That Waiting Thing I Do…

Waitressing is not something that I ever thought I’d have to do. Having spent five years of my life slaving away at university and a year and a half abroad working in my field, I didn’t think that finding a job in my given profession would be very hard.
I was, of course, very very wrong. And, I’ll be the first admit it. (Take that all of you who says that I can’t do so…)
So, for the past three months I’ve been spending my nights walking the better part of 10km in a Café/Restaurant, learning all sorts of new things from life. It’s a job in which you learn to be very grateful. You’re grateful when your food comes out of the kitchen on time, you’re grateful when you don’t spill anything on the way to your table, you’re grateful if you get duty number 4 and you’re very VERY grateful for the tips that come your way.

Of course, sometimes… They don’t.

If you as a waiter/waitress give bad service, then you deserve the little blank space in the ‘Gravity’ column. If however, you as the customer complimented your waiter/waitress on his/her good service and still didn’t bother leaving anything, you seem to have misunderstood one of the basic fundamental rules of going to a restaurant.
It’s because of this lack of understanding – (and me wanting to vent my frustration before I start my next shift), that I’ve decided to compile this little list of things to remember when you are in a restaurant.

Read them, laugh about them (laugh at them) and perhaps even take them to heart.
It can never hurt.

Alyss’s Tipping Tips 1-20.

1) Tipping 10% of your bill is almost all but compulsory. 10% is the norm, 15% is starting to become the general accepted guideline. Count yourself lucky, in America it’s already 20%.
2) Most waiters/waitresses don’t get commission on sales. That’s why tipping is there. Don’t assume that you can forgo your tip because your waiter/waitress might be earning commission. Most of them don’t and those who do earn a very very small amount of commission.
3) Most waiters/waitresses only get transport money to work their shift. The rest is all tips. Remember the 10% rule? Can you see why it’s important now?
4) If you don’t have enough money to tip a waiter/waitress, don’t go to a restaurant. And don’t think that your waiter/waitress will feel sorry for you when you say: “I’m sorry – this is all I have, I don’t have the money to tip you…” The general feeling will be: Then why are you here?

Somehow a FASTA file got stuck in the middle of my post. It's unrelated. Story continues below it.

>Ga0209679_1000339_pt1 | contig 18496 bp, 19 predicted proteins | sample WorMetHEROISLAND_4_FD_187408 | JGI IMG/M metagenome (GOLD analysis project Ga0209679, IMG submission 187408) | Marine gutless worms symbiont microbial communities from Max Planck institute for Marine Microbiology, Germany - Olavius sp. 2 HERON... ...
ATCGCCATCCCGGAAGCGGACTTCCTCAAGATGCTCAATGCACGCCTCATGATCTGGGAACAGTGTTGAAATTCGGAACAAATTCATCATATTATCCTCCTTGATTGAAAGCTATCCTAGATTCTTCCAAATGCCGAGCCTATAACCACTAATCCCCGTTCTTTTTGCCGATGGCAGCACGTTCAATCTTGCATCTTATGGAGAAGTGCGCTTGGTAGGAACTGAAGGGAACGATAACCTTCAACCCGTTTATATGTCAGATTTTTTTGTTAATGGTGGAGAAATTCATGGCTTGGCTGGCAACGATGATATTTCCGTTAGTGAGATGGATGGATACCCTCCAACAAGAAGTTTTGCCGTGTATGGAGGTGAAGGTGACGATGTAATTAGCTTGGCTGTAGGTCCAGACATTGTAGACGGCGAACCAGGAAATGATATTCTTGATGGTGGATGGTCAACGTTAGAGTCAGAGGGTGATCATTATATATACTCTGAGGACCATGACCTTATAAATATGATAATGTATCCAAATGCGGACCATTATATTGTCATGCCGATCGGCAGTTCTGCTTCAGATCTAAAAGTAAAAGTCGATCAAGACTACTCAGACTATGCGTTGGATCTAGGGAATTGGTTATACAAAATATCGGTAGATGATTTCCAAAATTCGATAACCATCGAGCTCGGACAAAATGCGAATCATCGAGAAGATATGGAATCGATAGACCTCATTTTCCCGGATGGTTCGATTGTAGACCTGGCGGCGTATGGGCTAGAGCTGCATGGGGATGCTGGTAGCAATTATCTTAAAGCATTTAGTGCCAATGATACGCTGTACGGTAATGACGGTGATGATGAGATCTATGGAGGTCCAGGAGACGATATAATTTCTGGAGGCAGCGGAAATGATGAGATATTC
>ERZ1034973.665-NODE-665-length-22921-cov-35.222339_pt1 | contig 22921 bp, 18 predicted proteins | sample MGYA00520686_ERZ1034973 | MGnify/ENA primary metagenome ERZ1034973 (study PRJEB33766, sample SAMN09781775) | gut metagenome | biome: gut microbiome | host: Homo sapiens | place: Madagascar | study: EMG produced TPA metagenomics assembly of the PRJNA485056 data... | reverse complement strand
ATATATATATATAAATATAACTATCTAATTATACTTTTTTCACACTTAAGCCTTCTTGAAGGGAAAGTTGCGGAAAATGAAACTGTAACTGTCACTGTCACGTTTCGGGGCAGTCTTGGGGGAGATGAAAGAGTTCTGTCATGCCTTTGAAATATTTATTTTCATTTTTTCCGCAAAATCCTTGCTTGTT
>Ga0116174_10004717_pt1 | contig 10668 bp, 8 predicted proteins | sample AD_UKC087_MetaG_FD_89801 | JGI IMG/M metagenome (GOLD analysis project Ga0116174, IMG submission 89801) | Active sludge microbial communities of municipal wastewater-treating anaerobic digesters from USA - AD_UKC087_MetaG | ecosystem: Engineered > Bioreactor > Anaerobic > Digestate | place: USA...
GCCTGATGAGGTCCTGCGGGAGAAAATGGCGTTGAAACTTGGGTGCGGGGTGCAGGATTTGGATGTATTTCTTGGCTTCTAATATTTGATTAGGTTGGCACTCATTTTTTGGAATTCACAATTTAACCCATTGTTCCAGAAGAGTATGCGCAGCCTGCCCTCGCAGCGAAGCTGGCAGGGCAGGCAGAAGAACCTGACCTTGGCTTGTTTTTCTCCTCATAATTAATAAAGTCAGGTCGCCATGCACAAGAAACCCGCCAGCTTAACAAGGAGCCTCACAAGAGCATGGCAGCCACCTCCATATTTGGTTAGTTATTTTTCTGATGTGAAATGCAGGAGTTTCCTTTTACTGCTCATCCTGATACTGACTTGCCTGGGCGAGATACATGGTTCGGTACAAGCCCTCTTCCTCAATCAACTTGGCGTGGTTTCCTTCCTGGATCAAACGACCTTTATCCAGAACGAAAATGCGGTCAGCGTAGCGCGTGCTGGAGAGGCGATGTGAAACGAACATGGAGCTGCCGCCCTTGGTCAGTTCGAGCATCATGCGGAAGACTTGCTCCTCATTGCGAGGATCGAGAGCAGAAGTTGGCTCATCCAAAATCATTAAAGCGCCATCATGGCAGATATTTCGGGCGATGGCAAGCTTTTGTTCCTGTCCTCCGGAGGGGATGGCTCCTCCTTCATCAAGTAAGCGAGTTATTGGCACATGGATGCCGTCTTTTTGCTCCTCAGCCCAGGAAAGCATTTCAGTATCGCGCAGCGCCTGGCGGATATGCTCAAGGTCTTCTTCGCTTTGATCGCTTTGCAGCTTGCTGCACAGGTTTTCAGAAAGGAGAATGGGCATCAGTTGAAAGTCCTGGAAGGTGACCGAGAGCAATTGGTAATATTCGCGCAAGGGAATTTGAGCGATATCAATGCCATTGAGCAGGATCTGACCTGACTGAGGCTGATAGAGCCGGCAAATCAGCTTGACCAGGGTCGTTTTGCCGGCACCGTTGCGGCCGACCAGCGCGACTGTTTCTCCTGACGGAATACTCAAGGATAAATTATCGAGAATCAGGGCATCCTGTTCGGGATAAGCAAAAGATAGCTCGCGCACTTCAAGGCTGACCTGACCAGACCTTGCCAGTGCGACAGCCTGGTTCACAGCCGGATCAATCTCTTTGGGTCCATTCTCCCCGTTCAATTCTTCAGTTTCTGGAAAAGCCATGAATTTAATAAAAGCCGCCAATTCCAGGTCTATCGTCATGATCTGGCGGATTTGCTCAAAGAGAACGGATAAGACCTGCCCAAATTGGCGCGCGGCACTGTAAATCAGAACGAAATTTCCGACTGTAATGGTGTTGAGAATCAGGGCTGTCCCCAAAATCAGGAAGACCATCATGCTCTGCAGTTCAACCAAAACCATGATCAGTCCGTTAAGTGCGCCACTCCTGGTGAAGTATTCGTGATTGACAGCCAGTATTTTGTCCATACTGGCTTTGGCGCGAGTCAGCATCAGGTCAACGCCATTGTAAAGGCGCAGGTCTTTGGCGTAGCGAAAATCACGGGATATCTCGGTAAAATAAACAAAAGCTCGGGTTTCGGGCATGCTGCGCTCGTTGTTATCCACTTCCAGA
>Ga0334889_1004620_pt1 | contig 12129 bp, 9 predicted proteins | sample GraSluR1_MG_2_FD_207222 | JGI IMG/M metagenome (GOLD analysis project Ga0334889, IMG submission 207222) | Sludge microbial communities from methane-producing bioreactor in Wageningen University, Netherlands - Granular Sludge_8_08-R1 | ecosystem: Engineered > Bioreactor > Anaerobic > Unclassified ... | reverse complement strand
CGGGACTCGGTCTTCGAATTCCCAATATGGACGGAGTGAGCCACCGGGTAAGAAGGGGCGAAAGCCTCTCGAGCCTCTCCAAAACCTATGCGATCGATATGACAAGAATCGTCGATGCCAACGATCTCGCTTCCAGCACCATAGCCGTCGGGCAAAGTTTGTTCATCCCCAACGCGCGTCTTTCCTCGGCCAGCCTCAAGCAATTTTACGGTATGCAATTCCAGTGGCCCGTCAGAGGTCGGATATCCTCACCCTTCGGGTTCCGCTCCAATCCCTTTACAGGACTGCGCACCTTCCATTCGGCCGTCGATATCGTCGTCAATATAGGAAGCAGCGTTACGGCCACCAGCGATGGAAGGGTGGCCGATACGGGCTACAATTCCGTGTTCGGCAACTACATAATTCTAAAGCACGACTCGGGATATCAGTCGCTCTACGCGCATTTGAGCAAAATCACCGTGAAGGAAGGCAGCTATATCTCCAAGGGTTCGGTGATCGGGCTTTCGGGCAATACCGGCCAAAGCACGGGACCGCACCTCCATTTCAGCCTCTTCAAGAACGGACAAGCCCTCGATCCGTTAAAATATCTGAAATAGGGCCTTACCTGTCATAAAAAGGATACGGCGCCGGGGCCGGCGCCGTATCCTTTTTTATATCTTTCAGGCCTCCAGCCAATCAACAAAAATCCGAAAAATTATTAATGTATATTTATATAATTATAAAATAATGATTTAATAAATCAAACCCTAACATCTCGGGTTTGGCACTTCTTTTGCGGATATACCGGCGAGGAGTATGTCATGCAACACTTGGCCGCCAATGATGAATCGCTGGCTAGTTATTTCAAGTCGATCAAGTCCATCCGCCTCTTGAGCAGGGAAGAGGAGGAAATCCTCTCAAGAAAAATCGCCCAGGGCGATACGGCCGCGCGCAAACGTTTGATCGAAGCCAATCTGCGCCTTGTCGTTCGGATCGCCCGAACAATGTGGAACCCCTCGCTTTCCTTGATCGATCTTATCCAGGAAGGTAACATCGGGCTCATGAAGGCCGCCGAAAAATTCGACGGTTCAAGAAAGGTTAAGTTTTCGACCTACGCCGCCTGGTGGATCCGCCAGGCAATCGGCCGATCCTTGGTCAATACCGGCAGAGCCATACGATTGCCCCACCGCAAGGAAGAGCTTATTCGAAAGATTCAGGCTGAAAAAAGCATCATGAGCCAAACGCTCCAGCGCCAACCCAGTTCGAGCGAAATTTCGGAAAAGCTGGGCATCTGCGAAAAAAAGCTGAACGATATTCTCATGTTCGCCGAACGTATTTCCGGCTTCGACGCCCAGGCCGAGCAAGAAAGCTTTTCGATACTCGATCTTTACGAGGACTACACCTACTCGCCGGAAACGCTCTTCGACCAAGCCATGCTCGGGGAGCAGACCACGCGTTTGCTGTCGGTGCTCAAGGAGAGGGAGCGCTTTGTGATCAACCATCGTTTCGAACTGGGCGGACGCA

Another more nagging feeling might also be: ‘And I gave you a clean spoon because…’ or ‘And I put up with your demanding orders because…’
5) Tipping, as you can see is important. Take note.
6) A restaurant, in a strange kind of way, sometimes become like a waiter/waitress’s home. We have our family there, we have our little corners, we have our kitchen. You are a guest in our home. You might be paying us to be that guest, but you are a guest none the less. Please, please – don’t do anything that you wouldn’t want a guest to do in your own home.
7) We’re back on tipping. If you walk into a restaurant, seconds before the door closes and beg to be allowed in for one drink and maybe a light snack (despite the fact that the kitchen is technically closed…) be kind enough to… Tip your waiter/waitress. Remember that that waiter was most probably just on his/her way home and had no other tables until you walked in. And, don’t think you can get away with a rand or two here. R5 is expected, R10 is deserved…
8) Kids. Little kids. You gave birth to them, it is there for your responsibility to keep them in order and keep them AWAY from the fish pond. Preferably away from everybody else as well, but we’ll start slow. Focus on the fishpond…
9) Don’t throw the sugar sachets into the oil lamps. It’s not funny.
10) Don’t leave a half opened sachet of sugar in the sugar bowl… Nobody wants it.
11) Rain and White Shirts. If your waitress happens to be wearing a white shirt when it rains, don’t you dare ask her to run in the rain for an additional amount of money.
12) Don’t touch your waiter/waitresses ass.
13) Don’t touch your waiter/waitress at all unless it’s to get their attention.
14) Don’t whistle, it might bring the dogs running.
15) When the manager calls last rounds, it’s a hint to start thinking of leaving. You don’t have to go immediately; just don’t stay for three hours more.
16) Don’t ask a waiter/waitress any personal questions.
17) Don’t get upset if a waiter/waitress forgets your water – just remind them again gently. You don’t pay for it, it’s a gift. We could charge you for it, but we chose not to.
18) Don’t tug your waiter/waitresses braid. And don’t threaten to hang them up by it in jest. They might just return the favour.
19) Sigh. Tipping. 10%. Please.
20) Remember, inevitably – your waiter/waitress is a human being who is trying his/her best to give you the best service possible. The problem is sometimes that he/she tries to give you and about 10 other customers’ good service at the same time. So, if the waiter is a little distracted or mechanical when the shop is busy, don’t take it personally.

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